Although I’ve spent years researching and writing about health, the deeper I go digging down the cancer rabbit hole, the more I realize how much we still have to learn. To begin with, cancer is not a single disease. More than 100 separate types of cancer have been identified, each with its own particular etiology, characteristics and treatment. However, we do know infinitely more now than we did a century ago about just what cancer is and what factors contribute to its development.
Since my husband’s diagnosis a couple of months ago, we’ve been focused on learning about the type he is facing, oropharyngeal cancer, so we can be in the best position possible to help in his cure. I should say here that while I often write about things that are personal to me, I am always respectful of the privacy of the other people in my life. In this case, Dempsey has encouraged me to share information about his experience, so it may be useful to someone else.
Cancer is an unregulated growth of malignant cells in the body, often resulting in the formation of tumors. Human cells are preprogrammed to die (a process called apoptosis); in fact, between 50 and 70 billion cells die everyday in the average adult. These cells are disposed of by the body, and are replaced with new cells. Different types of cells have differing life spans, which are genetically determined.
The lifespan of cells is encoded in their DNA. Mutations in DNA can interfere with apoptosis. Genetic damage to cells can be inherited, or it can occur as a result of outside factors. The inherited factor is often a predisposition to cancer (or some other disease), and the disease process moves forward only when there is a second or third contributing factor.
We know that environmental elements often play a strong role in cancer. For example, the link between cancer and smoking is proven, as is the link between cancer and asbestos, among numerous other carcinogens. Today our bodies are bombarded with chemicals for which evolution has not had time to prepare. These include plastics, artificial food additives and preservatives, and literally hundreds of chemicals in the cleaning and cosmetic products we use (many of which are banned in Europe).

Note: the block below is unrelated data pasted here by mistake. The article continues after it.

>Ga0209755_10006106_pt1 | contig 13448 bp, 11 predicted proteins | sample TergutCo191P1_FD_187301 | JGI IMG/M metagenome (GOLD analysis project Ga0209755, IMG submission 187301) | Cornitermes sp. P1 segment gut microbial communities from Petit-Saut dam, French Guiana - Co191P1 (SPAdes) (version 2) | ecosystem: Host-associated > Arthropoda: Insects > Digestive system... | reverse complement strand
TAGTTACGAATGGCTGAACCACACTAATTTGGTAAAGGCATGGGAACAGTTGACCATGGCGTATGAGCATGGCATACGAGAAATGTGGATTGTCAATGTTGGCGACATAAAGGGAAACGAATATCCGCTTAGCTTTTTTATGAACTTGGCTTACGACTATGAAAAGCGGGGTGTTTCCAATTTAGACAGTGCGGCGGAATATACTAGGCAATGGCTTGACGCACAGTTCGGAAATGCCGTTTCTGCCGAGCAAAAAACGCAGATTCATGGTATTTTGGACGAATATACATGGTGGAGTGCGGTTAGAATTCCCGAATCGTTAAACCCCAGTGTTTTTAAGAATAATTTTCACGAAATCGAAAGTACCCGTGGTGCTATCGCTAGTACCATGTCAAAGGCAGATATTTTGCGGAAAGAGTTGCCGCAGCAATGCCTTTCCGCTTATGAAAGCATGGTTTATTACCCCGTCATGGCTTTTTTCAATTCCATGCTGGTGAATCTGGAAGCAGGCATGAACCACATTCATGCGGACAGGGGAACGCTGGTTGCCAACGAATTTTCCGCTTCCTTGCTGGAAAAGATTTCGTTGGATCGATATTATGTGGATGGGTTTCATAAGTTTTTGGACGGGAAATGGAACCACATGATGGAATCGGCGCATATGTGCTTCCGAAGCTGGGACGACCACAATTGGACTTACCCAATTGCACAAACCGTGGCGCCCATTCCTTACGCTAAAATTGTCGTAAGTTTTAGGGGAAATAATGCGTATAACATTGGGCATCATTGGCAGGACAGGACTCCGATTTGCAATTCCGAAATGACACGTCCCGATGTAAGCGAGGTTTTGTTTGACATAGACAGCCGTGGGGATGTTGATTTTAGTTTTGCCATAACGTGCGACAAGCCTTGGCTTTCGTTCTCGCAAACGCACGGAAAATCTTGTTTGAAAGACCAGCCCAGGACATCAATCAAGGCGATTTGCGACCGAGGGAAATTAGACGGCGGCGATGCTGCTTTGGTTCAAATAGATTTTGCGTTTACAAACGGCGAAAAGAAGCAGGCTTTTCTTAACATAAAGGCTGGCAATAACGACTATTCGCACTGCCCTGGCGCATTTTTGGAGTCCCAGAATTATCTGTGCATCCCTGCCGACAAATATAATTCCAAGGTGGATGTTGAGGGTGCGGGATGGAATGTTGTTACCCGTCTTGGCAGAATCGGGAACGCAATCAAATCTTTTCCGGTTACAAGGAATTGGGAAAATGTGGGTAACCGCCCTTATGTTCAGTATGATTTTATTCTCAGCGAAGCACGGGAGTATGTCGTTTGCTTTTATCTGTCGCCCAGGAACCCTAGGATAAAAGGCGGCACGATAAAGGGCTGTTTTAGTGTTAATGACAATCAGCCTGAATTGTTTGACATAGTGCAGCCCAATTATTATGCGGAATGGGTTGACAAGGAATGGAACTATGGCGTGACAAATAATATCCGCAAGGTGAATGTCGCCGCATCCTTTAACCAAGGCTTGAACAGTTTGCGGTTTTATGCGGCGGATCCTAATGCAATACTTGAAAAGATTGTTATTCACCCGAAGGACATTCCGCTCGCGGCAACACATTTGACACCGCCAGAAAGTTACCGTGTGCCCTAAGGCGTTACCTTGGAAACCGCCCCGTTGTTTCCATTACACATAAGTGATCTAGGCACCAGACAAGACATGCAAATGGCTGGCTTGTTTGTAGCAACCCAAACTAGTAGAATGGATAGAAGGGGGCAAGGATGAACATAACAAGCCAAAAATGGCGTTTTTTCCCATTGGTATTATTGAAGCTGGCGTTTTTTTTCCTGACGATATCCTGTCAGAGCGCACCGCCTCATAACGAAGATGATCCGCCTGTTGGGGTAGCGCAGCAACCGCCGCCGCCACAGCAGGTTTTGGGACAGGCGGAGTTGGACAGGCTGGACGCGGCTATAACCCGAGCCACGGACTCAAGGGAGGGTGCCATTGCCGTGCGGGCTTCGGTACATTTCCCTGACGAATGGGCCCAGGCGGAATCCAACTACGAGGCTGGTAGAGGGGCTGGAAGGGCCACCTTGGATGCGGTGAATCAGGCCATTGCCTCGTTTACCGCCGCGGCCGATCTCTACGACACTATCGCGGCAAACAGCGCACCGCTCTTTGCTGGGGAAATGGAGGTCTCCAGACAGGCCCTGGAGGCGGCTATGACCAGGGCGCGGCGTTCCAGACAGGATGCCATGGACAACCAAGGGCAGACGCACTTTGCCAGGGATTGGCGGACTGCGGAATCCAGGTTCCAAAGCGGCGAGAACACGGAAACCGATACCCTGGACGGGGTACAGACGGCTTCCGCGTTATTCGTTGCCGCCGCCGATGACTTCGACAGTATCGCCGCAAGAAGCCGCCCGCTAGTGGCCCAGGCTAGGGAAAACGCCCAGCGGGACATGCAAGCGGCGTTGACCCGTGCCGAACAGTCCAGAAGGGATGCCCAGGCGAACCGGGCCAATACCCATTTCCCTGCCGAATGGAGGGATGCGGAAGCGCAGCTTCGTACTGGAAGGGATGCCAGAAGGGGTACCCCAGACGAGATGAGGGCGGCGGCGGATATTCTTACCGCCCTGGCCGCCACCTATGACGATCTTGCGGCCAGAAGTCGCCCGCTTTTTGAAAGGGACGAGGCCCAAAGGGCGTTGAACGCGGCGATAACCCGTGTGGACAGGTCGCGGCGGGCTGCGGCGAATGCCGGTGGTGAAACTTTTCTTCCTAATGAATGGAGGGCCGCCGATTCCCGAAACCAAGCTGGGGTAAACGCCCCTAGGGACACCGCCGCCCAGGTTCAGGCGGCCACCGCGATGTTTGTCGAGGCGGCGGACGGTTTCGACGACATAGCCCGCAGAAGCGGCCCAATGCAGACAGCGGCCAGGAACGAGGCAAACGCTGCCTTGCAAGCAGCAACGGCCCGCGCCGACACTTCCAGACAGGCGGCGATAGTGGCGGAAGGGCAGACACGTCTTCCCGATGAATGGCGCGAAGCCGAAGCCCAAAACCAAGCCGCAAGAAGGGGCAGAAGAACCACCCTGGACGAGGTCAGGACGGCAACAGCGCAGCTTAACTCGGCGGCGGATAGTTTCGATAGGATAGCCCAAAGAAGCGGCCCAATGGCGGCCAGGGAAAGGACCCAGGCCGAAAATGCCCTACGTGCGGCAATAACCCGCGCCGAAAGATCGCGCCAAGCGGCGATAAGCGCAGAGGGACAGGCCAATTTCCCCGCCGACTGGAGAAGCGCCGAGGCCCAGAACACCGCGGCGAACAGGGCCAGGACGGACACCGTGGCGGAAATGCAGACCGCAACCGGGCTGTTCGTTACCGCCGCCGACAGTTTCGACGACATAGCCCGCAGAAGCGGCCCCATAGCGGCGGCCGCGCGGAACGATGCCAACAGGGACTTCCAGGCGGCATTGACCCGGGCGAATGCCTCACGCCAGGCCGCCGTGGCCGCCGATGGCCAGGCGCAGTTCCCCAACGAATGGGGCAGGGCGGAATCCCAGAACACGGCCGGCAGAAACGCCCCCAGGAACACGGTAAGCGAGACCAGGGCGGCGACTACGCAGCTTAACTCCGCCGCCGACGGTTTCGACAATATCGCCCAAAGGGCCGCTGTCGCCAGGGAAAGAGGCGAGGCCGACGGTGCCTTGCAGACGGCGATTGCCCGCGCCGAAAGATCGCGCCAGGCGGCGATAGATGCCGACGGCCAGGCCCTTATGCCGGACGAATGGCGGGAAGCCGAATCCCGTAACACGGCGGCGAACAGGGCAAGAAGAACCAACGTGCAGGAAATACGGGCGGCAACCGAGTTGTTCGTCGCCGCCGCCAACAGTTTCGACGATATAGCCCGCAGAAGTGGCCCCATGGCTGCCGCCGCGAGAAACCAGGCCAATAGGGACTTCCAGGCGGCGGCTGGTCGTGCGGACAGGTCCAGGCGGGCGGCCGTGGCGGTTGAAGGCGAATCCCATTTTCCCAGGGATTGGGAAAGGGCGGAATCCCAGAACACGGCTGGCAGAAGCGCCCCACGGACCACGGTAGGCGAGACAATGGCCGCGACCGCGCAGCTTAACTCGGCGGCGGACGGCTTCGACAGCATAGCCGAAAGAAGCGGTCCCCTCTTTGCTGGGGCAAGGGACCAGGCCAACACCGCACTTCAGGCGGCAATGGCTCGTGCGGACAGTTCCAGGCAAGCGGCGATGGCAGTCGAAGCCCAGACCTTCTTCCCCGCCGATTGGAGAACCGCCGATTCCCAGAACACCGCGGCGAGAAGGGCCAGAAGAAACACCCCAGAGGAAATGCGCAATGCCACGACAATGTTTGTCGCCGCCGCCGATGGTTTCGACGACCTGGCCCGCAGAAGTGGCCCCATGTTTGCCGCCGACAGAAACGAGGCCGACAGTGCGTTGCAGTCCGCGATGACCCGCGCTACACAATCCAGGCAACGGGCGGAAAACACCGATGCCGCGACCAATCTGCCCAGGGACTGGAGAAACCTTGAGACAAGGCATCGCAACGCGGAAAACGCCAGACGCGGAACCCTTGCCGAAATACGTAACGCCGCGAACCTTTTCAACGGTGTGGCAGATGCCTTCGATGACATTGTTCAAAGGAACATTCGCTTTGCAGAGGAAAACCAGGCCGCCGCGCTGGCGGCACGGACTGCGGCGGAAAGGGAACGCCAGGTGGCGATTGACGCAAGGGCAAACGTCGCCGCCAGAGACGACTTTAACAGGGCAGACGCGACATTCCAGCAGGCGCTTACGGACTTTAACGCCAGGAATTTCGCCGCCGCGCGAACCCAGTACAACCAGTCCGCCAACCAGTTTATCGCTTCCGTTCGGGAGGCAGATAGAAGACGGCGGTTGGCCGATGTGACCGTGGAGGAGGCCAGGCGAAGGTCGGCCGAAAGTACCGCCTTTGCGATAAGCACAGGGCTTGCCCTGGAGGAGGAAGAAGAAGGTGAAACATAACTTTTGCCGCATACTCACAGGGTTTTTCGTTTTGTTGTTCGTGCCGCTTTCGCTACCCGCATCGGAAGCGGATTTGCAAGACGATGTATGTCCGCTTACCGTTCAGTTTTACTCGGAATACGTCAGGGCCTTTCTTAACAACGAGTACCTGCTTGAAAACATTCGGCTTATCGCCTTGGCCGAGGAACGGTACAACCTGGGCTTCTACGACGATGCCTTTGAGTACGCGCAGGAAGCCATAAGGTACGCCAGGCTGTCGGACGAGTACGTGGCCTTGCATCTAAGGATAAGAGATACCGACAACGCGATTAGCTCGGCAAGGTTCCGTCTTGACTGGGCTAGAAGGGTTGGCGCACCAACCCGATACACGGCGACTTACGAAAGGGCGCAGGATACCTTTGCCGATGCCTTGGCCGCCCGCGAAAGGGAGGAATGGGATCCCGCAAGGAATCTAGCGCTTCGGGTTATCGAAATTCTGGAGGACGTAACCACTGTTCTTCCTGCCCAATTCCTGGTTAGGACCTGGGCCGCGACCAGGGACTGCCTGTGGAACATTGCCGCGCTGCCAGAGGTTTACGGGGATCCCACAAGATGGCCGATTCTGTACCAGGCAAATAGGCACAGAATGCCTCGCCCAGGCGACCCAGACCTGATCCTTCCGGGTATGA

Other lifestyle factors are weight and fitness. Obesity has been linked to higher rates of cancer.
Six viruses from different families are known to cause some types of cancer. Scientists are continuing to explore the possibility there are other viruses linked to cancer.
Diet may play some role in the development of cancer, as research has shown a relationship between malignancies and inflammation in the body. Our modern diet of processed, factory-created food, poor-quality fats and high sugar and meat consumption leads to elevated levels of inflammation. A diet of whole, natural foods creates a more alkaline environment in the body.
Our immune system is designed to protect us against disease, but we know that stress undermines the immune system. One British study of 163,000 cancer patients showed that patients who were depressed and anxious were 32 percent more likely to die of their disease. The author of the study, Dr. David Batty of University College London, says, “Our findings contribute to the evidence that poor mental health might have some predictive capacity for certain physical diseases.”
Anecdotally, there are many instances in which people have suffered emotional trauma and then developed cancer a few years later. On a spiritual level, cancer provides an opportunity to make a new decision as to whether someone wants to continue living, or to leave the planet.